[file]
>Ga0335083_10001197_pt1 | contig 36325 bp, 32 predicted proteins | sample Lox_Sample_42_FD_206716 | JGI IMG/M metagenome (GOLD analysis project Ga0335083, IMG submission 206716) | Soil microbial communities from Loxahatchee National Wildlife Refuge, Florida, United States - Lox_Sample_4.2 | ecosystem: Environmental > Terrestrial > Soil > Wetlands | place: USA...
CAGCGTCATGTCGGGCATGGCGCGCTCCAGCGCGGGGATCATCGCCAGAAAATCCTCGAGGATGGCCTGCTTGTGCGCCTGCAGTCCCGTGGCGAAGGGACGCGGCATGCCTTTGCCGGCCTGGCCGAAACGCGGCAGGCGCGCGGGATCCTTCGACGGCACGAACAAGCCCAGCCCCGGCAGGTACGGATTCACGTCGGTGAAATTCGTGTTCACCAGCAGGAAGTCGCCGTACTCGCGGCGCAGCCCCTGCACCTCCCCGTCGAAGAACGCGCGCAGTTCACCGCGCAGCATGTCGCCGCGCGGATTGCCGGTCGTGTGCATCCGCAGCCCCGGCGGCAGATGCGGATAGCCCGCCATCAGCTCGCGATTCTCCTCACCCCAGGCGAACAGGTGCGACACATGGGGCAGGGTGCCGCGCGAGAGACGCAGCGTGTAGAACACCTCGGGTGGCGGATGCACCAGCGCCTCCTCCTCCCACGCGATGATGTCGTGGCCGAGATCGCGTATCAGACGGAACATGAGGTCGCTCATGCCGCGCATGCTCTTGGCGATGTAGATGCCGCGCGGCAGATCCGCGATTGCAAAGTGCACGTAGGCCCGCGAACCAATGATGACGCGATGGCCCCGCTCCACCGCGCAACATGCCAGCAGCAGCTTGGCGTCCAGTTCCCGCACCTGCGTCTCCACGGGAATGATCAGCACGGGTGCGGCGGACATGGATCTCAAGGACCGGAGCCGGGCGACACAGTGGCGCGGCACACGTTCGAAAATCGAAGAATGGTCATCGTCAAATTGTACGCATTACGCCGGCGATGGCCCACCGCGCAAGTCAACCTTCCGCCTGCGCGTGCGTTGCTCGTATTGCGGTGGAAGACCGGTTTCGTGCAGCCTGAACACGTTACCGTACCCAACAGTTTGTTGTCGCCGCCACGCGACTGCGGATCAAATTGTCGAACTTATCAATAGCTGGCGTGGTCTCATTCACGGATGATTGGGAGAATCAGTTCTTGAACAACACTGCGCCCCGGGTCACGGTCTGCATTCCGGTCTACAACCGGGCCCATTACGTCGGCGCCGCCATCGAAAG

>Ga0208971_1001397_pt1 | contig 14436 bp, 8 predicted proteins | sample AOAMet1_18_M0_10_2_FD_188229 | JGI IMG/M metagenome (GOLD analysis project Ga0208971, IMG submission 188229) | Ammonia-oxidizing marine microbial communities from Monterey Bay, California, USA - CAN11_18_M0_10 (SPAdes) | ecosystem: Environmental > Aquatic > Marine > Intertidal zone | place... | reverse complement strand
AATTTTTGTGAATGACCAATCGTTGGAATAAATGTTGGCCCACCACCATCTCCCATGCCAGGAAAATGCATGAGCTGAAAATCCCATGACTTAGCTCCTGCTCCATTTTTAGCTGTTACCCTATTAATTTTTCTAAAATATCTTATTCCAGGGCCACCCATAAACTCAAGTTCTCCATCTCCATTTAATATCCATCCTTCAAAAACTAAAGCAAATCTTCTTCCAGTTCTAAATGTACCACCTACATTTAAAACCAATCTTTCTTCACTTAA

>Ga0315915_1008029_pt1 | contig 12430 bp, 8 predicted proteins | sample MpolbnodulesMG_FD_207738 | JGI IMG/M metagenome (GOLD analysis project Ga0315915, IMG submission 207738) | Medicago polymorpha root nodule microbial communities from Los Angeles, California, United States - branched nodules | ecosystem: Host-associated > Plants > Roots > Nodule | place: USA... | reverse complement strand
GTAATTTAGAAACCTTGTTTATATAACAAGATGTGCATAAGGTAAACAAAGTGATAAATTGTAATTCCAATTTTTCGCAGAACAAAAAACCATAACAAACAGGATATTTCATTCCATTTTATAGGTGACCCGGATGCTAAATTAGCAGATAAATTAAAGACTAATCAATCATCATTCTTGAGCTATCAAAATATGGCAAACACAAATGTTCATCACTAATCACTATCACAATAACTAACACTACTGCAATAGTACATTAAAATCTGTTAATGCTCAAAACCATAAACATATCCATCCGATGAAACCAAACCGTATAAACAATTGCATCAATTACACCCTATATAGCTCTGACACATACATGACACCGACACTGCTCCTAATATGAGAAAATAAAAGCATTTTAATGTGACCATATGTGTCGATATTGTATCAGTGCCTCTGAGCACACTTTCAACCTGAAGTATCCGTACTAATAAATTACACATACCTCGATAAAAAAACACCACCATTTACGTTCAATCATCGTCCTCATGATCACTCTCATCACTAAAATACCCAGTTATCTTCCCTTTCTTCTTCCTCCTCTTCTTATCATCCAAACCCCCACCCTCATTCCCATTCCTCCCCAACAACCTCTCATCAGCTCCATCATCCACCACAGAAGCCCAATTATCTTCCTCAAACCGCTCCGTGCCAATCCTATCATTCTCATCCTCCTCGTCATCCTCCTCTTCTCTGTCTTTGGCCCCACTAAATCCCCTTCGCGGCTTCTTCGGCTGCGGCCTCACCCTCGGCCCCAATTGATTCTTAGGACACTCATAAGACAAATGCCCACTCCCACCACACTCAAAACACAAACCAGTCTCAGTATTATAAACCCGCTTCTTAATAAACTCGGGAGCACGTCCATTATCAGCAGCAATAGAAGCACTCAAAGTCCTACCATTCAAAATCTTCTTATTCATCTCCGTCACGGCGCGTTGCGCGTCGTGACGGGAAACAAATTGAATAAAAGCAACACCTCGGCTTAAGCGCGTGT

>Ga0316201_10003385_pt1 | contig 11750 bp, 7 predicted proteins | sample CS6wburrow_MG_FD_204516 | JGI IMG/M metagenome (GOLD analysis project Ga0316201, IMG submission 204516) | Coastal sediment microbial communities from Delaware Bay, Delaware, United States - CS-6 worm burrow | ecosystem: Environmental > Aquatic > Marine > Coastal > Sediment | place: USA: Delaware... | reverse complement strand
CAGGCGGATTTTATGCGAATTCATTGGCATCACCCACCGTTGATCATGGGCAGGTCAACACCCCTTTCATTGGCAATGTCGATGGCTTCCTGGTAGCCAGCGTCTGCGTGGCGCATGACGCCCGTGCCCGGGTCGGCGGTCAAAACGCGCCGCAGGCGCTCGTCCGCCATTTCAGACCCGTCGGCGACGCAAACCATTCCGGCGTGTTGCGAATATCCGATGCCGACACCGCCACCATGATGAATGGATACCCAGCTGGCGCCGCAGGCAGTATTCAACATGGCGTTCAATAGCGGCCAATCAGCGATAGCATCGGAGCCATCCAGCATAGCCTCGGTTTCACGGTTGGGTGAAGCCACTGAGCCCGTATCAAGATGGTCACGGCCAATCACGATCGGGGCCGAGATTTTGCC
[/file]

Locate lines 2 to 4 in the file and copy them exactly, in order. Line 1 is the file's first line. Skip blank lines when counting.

CAGCGTCATGTCGGGCATGGCGCGCTCCAGCGCGGGGATCATCGCCAGAAAATCCTCGAGGATGGCCTGCTTGTGCGCCTGCAGTCCCGTGGCGAAGGGACGCGGCATGCCTTTGCCGGCCTGGCCGAAACGCGGCAGGCGCGCGGGATCCTTCGACGGCACGAACAAGCCCAGCCCCGGCAGGTACGGATTCACGTCGGTGAAATTCGTGTTCACCAGCAGGAAGTCGCCGTACTCGCGGCGCAGCCCCTGCACCTCCCCGTCGAAGAACGCGCGCAGTTCACCGCGCAGCATGTCGCCGCGCGGATTGCCGGTCGTGTGCATCCGCAGCCCCGGCGGCAGATGCGGATAGCCCGCCATCAGCTCGCGATTCTCCTCACCCCAGGCGAACAGGTGCGACACATGGGGCAGGGTGCCGCGCGAGAGACGCAGCGTGTAGAACACCTCGGGTGGCGGATGCACCAGCGCCTCCTCCTCCCACGCGATGATGTCGTGGCCGAGATCGCGTATCAGACGGAACATGAGGTCGCTCATGCCGCGCATGCTCTTGGCGATGTAGATGCCGCGCGGCAGATCCGCGATTGCAAAGTGCACGTAGGCCCGCGAACCAATGATGACGCGATGGCCCCGCTCCACCGCGCAACATGCCAGCAGCAGCTTGGCGTCCAGTTCCCGCACCTGCGTCTCCACGGGAATGATCAGCACGGGTGCGGCGGACATGGATCTCAAGGACCGGAGCCGGGCGACACAGTGGCGCGGCACACGTTCGAAAATCGAAGAATGGTCATCGTCAAATTGTACGCATTACGCCGGCGATGGCCCACCGCGCAAGTCAACCTTCCGCCTGCGCGTGCGTTGCTCGTATTGCGGTGGAAGACCGGTTTCGTGCAGCCTGAACACGTTACCGTACCCAACAGTTTGTTGTCGCCGCCACGCGACTGCGGATCAAATTGTCGAACTTATCAATAGCTGGCGTGGTCTCATTCACGGATGATTGGGAGAATCAGTTCTTGAACAACACTGCGCCCCGGGTCACGGTCTGCATTCCGGTCTACAACCGGGCCCATTACGTCGGCGCCGCCATCGAAAG

>Ga0208971_1001397_pt1 | contig 14436 bp, 8 predicted proteins | sample AOAMet1_18_M0_10_2_FD_188229 | JGI IMG/M metagenome (GOLD analysis project Ga0208971, IMG submission 188229) | Ammonia-oxidizing marine microbial communities from Monterey Bay, California, USA - CAN11_18_M0_10 (SPAdes) | ecosystem: Environmental > Aquatic > Marine > Intertidal zone | place... | reverse complement strand
AATTTTTGTGAATGACCAATCGTTGGAATAAATGTTGGCCCACCACCATCTCCCATGCCAGGAAAATGCATGAGCTGAAAATCCCATGACTTAGCTCCTGCTCCATTTTTAGCTGTTACCCTATTAATTTTTCTAAAATATCTTATTCCAGGGCCACCCATAAACTCAAGTTCTCCATCTCCATTTAATATCCATCCTTCAAAAACTAAAGCAAATCTTCTTCCAGTTCTAAATGTACCACCTACATTTAAAACCAATCTTTCTTCACTTAA